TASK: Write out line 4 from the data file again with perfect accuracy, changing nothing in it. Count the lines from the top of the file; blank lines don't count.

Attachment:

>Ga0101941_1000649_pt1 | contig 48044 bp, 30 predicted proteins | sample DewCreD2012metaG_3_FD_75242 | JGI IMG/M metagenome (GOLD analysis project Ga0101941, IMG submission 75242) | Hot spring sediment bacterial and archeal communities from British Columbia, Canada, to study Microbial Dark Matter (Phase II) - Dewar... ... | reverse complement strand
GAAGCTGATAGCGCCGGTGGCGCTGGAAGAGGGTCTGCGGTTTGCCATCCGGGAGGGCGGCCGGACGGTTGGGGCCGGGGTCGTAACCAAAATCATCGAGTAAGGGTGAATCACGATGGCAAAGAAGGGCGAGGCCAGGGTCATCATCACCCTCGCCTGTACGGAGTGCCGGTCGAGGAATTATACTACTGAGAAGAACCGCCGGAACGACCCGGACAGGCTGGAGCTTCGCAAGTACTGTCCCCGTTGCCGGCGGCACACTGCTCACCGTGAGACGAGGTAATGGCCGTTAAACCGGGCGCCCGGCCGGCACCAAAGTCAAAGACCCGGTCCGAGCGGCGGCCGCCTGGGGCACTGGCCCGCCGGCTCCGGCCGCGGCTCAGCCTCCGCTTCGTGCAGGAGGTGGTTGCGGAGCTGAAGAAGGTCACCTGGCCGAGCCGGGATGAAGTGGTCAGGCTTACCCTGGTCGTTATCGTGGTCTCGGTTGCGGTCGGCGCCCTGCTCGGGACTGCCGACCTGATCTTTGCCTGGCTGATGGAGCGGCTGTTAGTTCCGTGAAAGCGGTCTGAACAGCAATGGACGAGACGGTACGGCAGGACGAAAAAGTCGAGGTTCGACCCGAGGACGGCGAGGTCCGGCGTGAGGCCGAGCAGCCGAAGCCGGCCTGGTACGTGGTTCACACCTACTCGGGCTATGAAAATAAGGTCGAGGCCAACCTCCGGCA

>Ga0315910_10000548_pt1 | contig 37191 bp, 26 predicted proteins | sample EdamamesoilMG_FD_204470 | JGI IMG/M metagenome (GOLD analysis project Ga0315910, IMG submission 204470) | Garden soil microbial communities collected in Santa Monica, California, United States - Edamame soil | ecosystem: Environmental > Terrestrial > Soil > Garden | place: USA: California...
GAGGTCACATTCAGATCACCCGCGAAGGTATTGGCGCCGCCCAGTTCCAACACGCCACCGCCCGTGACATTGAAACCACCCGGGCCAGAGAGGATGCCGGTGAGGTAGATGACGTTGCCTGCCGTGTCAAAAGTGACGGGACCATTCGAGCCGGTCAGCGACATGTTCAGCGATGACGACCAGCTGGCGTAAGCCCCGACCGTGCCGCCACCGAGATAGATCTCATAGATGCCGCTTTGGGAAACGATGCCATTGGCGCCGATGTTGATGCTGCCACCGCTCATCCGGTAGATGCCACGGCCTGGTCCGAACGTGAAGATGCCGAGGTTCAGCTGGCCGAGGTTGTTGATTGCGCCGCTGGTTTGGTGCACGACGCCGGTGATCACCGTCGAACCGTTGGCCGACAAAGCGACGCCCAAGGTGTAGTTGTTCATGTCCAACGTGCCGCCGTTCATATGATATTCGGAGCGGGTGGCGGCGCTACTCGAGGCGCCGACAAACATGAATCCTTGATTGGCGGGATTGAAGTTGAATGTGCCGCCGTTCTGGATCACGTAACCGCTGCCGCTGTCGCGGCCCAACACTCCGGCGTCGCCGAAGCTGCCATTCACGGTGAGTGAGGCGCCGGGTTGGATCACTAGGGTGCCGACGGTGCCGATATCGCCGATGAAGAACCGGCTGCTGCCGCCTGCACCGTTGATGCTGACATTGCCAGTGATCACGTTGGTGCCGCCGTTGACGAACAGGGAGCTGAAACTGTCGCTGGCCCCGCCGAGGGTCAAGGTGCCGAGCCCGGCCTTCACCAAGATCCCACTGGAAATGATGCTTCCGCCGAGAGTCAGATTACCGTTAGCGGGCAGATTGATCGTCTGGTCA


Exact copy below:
GAGGTCACATTCAGATCACCCGCGAAGGTATTGGCGCCGCCCAGTTCCAACACGCCACCGCCCGTGACATTGAAACCACCCGGGCCAGAGAGGATGCCGGTGAGGTAGATGACGTTGCCTGCCGTGTCAAAAGTGACGGGACCATTCGAGCCGGTCAGCGACATGTTCAGCGATGACGACCAGCTGGCGTAAGCCCCGACCGTGCCGCCACCGAGATAGATCTCATAGATGCCGCTTTGGGAAACGATGCCATTGGCGCCGATGTTGATGCTGCCACCGCTCATCCGGTAGATGCCACGGCCTGGTCCGAACGTGAAGATGCCGAGGTTCAGCTGGCCGAGGTTGTTGATTGCGCCGCTGGTTTGGTGCACGACGCCGGTGATCACCGTCGAACCGTTGGCCGACAAAGCGACGCCCAAGGTGTAGTTGTTCATGTCCAACGTGCCGCCGTTCATATGATATTCGGAGCGGGTGGCGGCGCTACTCGAGGCGCCGACAAACATGAATCCTTGATTGGCGGGATTGAAGTTGAATGTGCCGCCGTTCTGGATCACGTAACCGCTGCCGCTGTCGCGGCCCAACACTCCGGCGTCGCCGAAGCTGCCATTCACGGTGAGTGAGGCGCCGGGTTGGATCACTAGGGTGCCGACGGTGCCGATATCGCCGATGAAGAACCGGCTGCTGCCGCCTGCACCGTTGATGCTGACATTGCCAGTGATCACGTTGGTGCCGCCGTTGACGAACAGGGAGCTGAAACTGTCGCTGGCCCCGCCGAGGGTCAAGGTGCCGAGCCCGGCCTTCACCAAGATCCCACTGGAAATGATGCTTCCGCCGAGAGTCAGATTACCGTTAGCGGGCAGATTGATCGTCTGGTCA